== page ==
If you want politicians to give you money, you need to build public support for what you do.
NASA has been doing just that since the 1960s. Back then, to build excitement for missions to the moon and beyond, the space agency would send astronauts and astronauts-in-training on tours to towns all across America, giving stump speeches about the space program and its goals.
These days, NASA does much the same thing, but now it harnesses the power of the Internet to make its case.
One way it does so: It invites people with significant social-media followings to NASA facilities and events. Which is why, on the day President Obama released his 2017 budget proposal, I found myself at NASA Ames Research Center at Moffett Field — next door to Google’s headquarters in Mountain View, Calif. — to watch a live stream of a “State of NASA” speech by NASA administrator Charlie Bolden and to hear from other NASA folks in person.
What good is NASA?
Bolden and those other speakers all stayed tightly on-message. Their first talking-point: NASA is “all about making people’s lives better” — an attempt to tie the often-abstract business of scientific research and space exploration to the tangible benefits they provide for the American public.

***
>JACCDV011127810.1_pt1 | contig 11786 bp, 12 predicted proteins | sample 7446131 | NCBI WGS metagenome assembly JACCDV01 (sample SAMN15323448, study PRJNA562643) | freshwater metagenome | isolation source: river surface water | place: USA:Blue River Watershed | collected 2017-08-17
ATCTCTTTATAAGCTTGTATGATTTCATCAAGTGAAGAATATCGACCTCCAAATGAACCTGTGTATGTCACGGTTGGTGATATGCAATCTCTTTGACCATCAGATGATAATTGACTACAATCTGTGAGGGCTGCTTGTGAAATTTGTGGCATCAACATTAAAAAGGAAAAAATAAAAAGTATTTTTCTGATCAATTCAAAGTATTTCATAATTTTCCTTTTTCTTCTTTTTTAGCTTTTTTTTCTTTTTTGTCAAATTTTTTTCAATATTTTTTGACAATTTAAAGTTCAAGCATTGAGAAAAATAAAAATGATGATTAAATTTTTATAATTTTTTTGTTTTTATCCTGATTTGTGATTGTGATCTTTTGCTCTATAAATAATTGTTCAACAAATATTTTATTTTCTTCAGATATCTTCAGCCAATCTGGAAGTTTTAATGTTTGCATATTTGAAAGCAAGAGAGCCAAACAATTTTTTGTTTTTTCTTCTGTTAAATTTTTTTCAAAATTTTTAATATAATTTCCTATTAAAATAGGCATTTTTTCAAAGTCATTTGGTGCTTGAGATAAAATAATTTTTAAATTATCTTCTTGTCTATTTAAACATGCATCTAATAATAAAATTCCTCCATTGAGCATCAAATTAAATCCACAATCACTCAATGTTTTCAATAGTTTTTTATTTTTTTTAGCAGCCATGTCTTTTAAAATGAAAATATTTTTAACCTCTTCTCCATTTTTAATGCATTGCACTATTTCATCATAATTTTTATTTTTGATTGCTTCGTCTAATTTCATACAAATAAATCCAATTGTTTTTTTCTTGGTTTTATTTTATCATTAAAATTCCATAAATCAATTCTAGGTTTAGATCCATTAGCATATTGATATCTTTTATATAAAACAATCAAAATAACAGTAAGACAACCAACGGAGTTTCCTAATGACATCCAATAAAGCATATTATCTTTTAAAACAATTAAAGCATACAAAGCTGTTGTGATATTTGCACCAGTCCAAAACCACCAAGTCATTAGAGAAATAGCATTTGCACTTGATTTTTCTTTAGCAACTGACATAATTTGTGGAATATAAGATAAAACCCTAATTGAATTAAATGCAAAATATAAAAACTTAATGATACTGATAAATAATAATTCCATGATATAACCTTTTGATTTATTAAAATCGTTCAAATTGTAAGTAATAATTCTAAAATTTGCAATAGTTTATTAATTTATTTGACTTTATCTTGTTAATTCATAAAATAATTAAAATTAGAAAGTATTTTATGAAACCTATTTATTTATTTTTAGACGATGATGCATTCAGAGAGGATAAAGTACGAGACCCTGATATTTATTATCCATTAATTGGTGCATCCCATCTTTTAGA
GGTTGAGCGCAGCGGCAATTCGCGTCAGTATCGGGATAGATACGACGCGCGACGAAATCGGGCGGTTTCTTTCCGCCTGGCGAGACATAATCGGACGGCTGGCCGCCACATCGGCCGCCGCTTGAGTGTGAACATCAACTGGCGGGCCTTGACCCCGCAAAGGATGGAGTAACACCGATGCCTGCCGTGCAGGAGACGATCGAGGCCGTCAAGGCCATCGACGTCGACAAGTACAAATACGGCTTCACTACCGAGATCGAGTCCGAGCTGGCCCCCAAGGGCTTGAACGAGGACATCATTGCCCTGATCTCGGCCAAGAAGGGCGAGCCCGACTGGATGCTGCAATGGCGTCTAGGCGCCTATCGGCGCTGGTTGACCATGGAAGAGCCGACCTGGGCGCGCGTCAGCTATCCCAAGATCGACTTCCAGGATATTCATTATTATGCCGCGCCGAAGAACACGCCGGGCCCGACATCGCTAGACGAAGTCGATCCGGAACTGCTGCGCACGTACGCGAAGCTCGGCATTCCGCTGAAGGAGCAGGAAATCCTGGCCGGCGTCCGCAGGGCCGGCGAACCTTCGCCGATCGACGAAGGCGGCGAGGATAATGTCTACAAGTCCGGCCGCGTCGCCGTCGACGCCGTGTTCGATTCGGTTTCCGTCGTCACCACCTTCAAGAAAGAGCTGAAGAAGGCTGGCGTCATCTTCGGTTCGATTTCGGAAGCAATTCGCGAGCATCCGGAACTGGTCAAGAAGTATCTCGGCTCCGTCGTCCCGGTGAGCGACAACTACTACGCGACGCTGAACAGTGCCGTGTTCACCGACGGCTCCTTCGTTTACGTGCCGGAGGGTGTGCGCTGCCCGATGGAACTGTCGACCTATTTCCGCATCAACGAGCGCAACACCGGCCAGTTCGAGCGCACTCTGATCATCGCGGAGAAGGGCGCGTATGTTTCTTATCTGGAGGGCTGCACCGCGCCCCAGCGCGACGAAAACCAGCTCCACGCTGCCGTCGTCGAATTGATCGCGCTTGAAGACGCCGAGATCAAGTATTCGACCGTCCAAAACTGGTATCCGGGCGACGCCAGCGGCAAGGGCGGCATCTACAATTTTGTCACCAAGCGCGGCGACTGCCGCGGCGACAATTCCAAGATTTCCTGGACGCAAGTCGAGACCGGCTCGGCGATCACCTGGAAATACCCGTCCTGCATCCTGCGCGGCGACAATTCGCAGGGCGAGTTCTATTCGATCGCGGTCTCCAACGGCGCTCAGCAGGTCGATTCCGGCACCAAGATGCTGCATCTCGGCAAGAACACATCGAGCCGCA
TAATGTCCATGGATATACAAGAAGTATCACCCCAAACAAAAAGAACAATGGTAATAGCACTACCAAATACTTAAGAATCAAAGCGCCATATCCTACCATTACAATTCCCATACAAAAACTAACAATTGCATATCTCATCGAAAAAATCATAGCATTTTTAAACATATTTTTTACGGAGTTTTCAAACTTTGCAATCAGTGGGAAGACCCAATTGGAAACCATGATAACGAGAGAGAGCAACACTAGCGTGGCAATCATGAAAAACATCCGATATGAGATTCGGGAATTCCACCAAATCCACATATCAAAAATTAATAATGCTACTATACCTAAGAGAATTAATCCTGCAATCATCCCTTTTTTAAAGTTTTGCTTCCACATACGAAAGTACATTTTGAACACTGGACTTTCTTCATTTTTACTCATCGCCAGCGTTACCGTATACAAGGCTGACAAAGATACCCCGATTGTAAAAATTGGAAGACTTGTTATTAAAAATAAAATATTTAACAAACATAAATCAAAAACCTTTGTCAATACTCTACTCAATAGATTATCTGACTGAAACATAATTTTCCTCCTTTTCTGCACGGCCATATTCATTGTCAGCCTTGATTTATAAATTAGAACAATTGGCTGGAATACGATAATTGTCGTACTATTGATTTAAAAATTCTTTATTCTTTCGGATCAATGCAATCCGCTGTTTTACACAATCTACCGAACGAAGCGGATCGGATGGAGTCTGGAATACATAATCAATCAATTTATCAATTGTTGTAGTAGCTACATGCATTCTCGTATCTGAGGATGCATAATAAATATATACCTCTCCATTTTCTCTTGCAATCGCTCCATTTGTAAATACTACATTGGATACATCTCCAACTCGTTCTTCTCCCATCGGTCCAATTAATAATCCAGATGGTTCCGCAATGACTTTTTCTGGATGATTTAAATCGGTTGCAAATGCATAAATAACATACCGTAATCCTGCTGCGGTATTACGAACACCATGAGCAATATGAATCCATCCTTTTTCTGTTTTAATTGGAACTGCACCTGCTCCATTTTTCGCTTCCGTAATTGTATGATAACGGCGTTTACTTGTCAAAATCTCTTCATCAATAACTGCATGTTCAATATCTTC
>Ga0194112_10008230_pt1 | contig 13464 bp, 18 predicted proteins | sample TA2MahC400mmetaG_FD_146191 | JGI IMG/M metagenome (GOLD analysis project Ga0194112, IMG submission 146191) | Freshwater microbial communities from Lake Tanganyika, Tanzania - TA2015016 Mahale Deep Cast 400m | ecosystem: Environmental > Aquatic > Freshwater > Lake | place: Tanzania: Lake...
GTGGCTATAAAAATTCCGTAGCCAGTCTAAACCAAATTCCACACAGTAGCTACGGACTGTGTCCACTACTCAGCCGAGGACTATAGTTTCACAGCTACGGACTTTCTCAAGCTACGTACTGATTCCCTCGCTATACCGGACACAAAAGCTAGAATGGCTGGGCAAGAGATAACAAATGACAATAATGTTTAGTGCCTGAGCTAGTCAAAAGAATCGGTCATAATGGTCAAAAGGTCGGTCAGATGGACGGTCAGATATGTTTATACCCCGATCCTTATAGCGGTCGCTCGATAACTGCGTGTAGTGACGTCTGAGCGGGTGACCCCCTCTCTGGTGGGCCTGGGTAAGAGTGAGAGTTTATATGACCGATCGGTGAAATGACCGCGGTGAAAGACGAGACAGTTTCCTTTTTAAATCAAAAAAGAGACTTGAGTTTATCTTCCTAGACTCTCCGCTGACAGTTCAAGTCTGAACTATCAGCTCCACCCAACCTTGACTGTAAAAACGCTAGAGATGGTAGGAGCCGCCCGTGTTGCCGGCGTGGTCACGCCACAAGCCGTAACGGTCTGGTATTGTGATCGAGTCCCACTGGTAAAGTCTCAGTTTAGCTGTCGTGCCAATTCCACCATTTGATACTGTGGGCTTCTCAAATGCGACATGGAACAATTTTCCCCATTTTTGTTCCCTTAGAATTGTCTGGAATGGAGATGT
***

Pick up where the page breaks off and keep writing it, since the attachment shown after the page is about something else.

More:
Sure, you can argue that space exploration and pushing the boundaries of science are inherently important. But such arguments don’t always carry a lot of weight with people who feel that every dollar spent on a Mars rover is a dollar taken out of a social program here on Earth. NASA knows that a lot of people view the space program as remote and irrelevant to their daily lives. That’s a view the agency is constantly trying to fight.
So during his speech, Bolden made a point of highlighting NASA’s business ties. That message was especially resonant at Moffett Field, where a public-private partnership with an Alphabet (formerly Google) subsidiary has led to facility upgrades and budget improvements.
Moffett Field, where Google, er, Alphabet is up to something. (Photo: Google)
NASA says it creates 1600 new technologies every year and that it has helped private businesses transfer thousands of them into the marketplace. Bolden also pointed out that there was more venture-capital investment into private space business in 2015 than in the previous 15 years combined, largely owing to NASA’s commercial cargo and crew programs. NASA Ames is even working on a cloud-based air-traffic system for drones.
NASA versus Congress
Another perception problem NASA is seeking to correct: The public thinks NASA takes up nearly a quarter of the federal budget, when the actual number is one half of one percent. NASA fights this misperception with the message that the agency gives great value for the money it does get — that all of its high-profile initiatives consume just a tiny fraction of the federal budget.
It’s a strange time for NASA, politically: Congress is skeptical of its plans to go to Mars, and Tuesday’s budget did not provide many specifics beyond targeting a Mars landing in the 2030s. The proposed 2017 NASA budget is actually lower than what Congress provided NASA for 2016, continuing a strange divide between the Obama Administration and Congress.